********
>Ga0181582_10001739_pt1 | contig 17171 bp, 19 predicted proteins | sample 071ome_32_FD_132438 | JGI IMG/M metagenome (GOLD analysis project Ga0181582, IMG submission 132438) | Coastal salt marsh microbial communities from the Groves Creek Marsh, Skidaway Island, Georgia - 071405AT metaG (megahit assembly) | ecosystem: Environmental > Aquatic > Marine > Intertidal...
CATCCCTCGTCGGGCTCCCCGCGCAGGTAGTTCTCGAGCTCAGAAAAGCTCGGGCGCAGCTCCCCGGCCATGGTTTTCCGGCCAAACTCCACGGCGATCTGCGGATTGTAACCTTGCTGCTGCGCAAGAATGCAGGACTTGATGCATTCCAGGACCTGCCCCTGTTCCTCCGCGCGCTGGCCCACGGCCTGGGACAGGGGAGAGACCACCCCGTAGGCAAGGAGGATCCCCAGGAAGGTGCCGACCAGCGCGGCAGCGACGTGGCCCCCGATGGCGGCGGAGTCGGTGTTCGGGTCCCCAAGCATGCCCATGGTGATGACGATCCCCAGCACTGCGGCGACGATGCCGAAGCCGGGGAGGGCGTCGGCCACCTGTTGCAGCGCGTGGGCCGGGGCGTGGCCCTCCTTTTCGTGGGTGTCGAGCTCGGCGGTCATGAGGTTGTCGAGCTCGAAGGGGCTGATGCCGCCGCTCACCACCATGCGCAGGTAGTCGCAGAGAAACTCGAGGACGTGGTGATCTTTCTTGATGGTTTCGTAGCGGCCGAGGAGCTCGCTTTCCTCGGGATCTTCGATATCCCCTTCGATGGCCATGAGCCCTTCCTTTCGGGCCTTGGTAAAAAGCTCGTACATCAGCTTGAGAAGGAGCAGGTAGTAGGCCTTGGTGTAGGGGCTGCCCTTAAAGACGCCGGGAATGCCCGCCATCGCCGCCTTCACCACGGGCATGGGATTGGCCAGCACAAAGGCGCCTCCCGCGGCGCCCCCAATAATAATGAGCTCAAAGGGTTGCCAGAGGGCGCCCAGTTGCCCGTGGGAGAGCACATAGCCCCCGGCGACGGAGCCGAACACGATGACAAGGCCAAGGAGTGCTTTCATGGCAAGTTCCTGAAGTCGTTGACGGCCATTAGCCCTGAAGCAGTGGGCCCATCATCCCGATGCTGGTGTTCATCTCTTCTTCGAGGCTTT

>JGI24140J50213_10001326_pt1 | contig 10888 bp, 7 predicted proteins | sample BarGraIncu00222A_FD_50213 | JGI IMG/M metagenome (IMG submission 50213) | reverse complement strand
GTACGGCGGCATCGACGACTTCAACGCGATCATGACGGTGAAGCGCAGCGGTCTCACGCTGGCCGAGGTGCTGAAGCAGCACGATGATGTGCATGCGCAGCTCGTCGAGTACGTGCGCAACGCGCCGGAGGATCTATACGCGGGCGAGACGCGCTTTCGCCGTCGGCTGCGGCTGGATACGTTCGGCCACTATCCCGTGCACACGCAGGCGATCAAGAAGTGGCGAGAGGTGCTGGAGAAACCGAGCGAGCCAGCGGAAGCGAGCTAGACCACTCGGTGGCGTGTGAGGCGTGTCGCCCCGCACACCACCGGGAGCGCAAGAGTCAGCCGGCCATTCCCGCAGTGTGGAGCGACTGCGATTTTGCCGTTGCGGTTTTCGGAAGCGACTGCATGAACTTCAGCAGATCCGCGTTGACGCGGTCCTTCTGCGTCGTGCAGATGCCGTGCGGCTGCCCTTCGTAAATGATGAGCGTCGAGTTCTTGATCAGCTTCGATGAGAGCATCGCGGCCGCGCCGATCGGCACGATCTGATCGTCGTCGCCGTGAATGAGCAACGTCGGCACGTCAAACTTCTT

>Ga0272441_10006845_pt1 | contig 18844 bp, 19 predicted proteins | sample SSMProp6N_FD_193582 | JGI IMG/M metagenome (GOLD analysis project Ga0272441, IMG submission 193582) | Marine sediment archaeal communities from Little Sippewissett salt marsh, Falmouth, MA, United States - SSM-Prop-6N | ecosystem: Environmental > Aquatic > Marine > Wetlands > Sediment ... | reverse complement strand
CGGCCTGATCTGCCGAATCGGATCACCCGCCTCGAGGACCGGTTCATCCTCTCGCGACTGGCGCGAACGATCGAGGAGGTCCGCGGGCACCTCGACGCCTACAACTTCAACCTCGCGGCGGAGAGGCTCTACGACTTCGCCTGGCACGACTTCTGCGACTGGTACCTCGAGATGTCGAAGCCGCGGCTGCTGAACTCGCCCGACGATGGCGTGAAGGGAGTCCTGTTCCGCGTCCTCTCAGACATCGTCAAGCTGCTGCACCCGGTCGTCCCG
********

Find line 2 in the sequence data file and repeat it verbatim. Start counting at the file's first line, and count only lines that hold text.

CATCCCTCGTCGGGCTCCCCGCGCAGGTAGTTCTCGAGCTCAGAAAAGCTCGGGCGCAGCTCCCCGGCCATGGTTTTCCGGCCAAACTCCACGGCGATCTGCGGATTGTAACCTTGCTGCTGCGCAAGAATGCAGGACTTGATGCATTCCAGGACCTGCCCCTGTTCCTCCGCGCGCTGGCCCACGGCCTGGGACAGGGGAGAGACCACCCCGTAGGCAAGGAGGATCCCCAGGAAGGTGCCGACCAGCGCGGCAGCGACGTGGCCCCCGATGGCGGCGGAGTCGGTGTTCGGGTCCCCAAGCATGCCCATGGTGATGACGATCCCCAGCACTGCGGCGACGATGCCGAAGCCGGGGAGGGCGTCGGCCACCTGTTGCAGCGCGTGGGCCGGGGCGTGGCCCTCCTTTTCGTGGGTGTCGAGCTCGGCGGTCATGAGGTTGTCGAGCTCGAAGGGGCTGATGCCGCCGCTCACCACCATGCGCAGGTAGTCGCAGAGAAACTCGAGGACGTGGTGATCTTTCTTGATGGTTTCGTAGCGGCCGAGGAGCTCGCTTTCCTCGGGATCTTCGATATCCCCTTCGATGGCCATGAGCCCTTCCTTTCGGGCCTTGGTAAAAAGCTCGTACATCAGCTTGAGAAGGAGCAGGTAGTAGGCCTTGGTGTAGGGGCTGCCCTTAAAGACGCCGGGAATGCCCGCCATCGCCGCCTTCACCACGGGCATGGGATTGGCCAGCACAAAGGCGCCTCCCGCGGCGCCCCCAATAATAATGAGCTCAAAGGGTTGCCAGAGGGCGCCCAGTTGCCCGTGGGAGAGCACATAGCCCCCGGCGACGGAGCCGAACACGATGACAAGGCCAAGGAGTGCTTTCATGGCAAGTTCCTGAAGTCGTTGACGGCCATTAGCCCTGAAGCAGTGGGCCCATCATCCCGATGCTGGTGTTCATCTCTTCTTCGAGGCTTT